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APRIL disputes RAN's statement on its relations with Disney, invites Disney reps to review its forest management practices

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APRIL disputes RAN's statement on its relations with Disney, invites Disney reps to review its forest management practices

November 08, 2012 - 20:55
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SINGAPORE, Oct. 19, 2012 (Press Release) -The Rainforest Action Network (RAN) issued a media release on 11 October, 2012, claiming that The Walt Disney Company had "cut ties" to APRIL following changes to its Paper Sourcing and Use Policy. Disney's own announcement on its paper sourcing policy did not mention APRIL and to our knowledge, APRIL does not directly sell paper to Disney and has never done so.

Both the RAN announcement and the Disney announcement mentioned that Disney's new sourcing policy was designed to have particular impact on Indonesia.

We are disappointed that Disney's consultation process, which it said had "... sought input from stakeholders throughout the supply chain..." did not include any approach to or request for information from APRIL, one of the largest pulp and paper producers in the world and a company that has been at the forefront of introducing and implementing internationally recognized sustainable forest management practices in Indonesia.

Disney's policy strives to eliminate paper fiber from five "unwanted sources." Four of these "unwanted sources" do not apply to APRIL and would not prohibit Disney from sourcing paper products from our company:

  • APRIL does not source illegally harvested wood. APRIL has comprehensive, third party certified chain-of-custody processes to ensure no illegal wood enters APRIL's supply chain.
  • APRIL does not source wood from high conservation value areas being degraded by poor land use practices. In fact, APRIL commits itself to a voluntary conservation policy in place since 2005 whereby its concessions are assessed for conservation values by third-party experts and substantial areas of APRIL's concessions are set aside and protected within conservation zones.
  • APRIL complies with all Indonesian laws and treaties regarding the rights of forest-dependent peoples and also utilizes a transparent, inclusive, and multistakeholder approach to community engagement.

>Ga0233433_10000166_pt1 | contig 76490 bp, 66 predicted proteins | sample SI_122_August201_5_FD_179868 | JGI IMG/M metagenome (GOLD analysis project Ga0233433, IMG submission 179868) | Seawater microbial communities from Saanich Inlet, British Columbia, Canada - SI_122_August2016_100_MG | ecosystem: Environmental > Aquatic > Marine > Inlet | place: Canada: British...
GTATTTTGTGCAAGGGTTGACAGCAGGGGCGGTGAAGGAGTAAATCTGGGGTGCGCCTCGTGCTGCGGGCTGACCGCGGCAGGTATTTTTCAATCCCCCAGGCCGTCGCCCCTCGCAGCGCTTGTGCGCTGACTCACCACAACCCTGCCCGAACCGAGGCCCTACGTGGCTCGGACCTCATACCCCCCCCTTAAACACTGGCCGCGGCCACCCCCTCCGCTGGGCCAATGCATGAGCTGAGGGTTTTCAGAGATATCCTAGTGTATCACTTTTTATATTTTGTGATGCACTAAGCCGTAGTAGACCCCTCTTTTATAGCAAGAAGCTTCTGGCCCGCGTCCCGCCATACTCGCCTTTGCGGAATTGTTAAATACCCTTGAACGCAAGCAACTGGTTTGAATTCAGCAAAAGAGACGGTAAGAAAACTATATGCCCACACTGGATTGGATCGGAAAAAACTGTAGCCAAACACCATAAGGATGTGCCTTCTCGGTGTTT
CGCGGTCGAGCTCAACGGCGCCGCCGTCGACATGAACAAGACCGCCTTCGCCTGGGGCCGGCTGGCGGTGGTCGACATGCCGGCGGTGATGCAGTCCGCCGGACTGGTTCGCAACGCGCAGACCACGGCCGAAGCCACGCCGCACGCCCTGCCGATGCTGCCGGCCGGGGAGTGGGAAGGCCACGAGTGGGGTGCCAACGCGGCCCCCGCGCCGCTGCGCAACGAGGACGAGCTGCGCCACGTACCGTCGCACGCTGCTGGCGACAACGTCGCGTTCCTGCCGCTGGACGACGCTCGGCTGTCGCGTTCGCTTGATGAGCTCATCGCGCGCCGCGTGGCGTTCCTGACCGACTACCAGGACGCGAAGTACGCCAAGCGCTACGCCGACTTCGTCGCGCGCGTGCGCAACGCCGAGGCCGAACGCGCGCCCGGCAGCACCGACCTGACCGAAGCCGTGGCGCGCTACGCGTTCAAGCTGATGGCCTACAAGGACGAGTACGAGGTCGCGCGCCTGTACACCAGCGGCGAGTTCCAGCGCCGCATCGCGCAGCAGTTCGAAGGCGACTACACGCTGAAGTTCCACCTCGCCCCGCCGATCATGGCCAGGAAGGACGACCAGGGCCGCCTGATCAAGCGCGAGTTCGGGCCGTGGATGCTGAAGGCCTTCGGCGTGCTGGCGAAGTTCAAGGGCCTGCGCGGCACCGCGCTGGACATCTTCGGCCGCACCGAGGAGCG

• APRIL has never sourced wood from genetically modified trees.

In fact, APRIL is a pioneer of sustainable forestry in Indonesia, a signatory to the UN Global Compact, a member of the World Business Council for Sustainable Development, and a founding member of the Fire Management Actions Alliance of the United Nations' Food & Agriculture Organization (FAO). It also holds a number of international and Indonesian certifications for its operations in the area of legality, chain of custody and sustainable forest management.

While we share Disney's concern for the environment and welcome steps that promote international best practice and rainforest conservation, we are concerned that a fifth element of its criteria - striving to have its businesses, vendors and licensees eliminate the use of paper from "areas that have been converted from natural forest to plantations... after November 1994..." - may unfairly discriminate against responsible companies in the Indonesian forestry industry.

This provision could unfairly favor developed world suppliers and operate as a blanket restriction on sourcing paper from companies - regardless of a strong commitment to sustainability and conservation - in several developing countries including Indonesia, where sources of renewable and sustainable resources are more recent, but now well established.

While we laud Disney's "... commitment to creating a lasting, positive impact on ecosystems and communities..." we are concerned that an exclusion of this nature will have the opposite effect in Indonesia, where access to international markets has been a key driver of rapid transformation by many in the forestry industry, including APRIL, to sustainable forest management practices over the past decade.

In addition, tens of thousands of people in Indonesia depend on our business and others like it for their livelihoods. The paper industry in Indonesia has created jobs, helped to eradicate poverty, developed infrastructure and supported significant improvements in healthcare and education in the areas where it operates. Companies including APRIL are also now key drivers of conserving important areas of natural forest in parallel with developing renewable and sustainable sources of fiber.

Following the announcements by Disney and RAN, APRIL has shared its views with Disney and invited its representatives to meet with us and review first-hand our sustainable forest management practices, which we hope will be a learning opportunity for both organizations in our support of growing a responsible paper industry in Indonesia.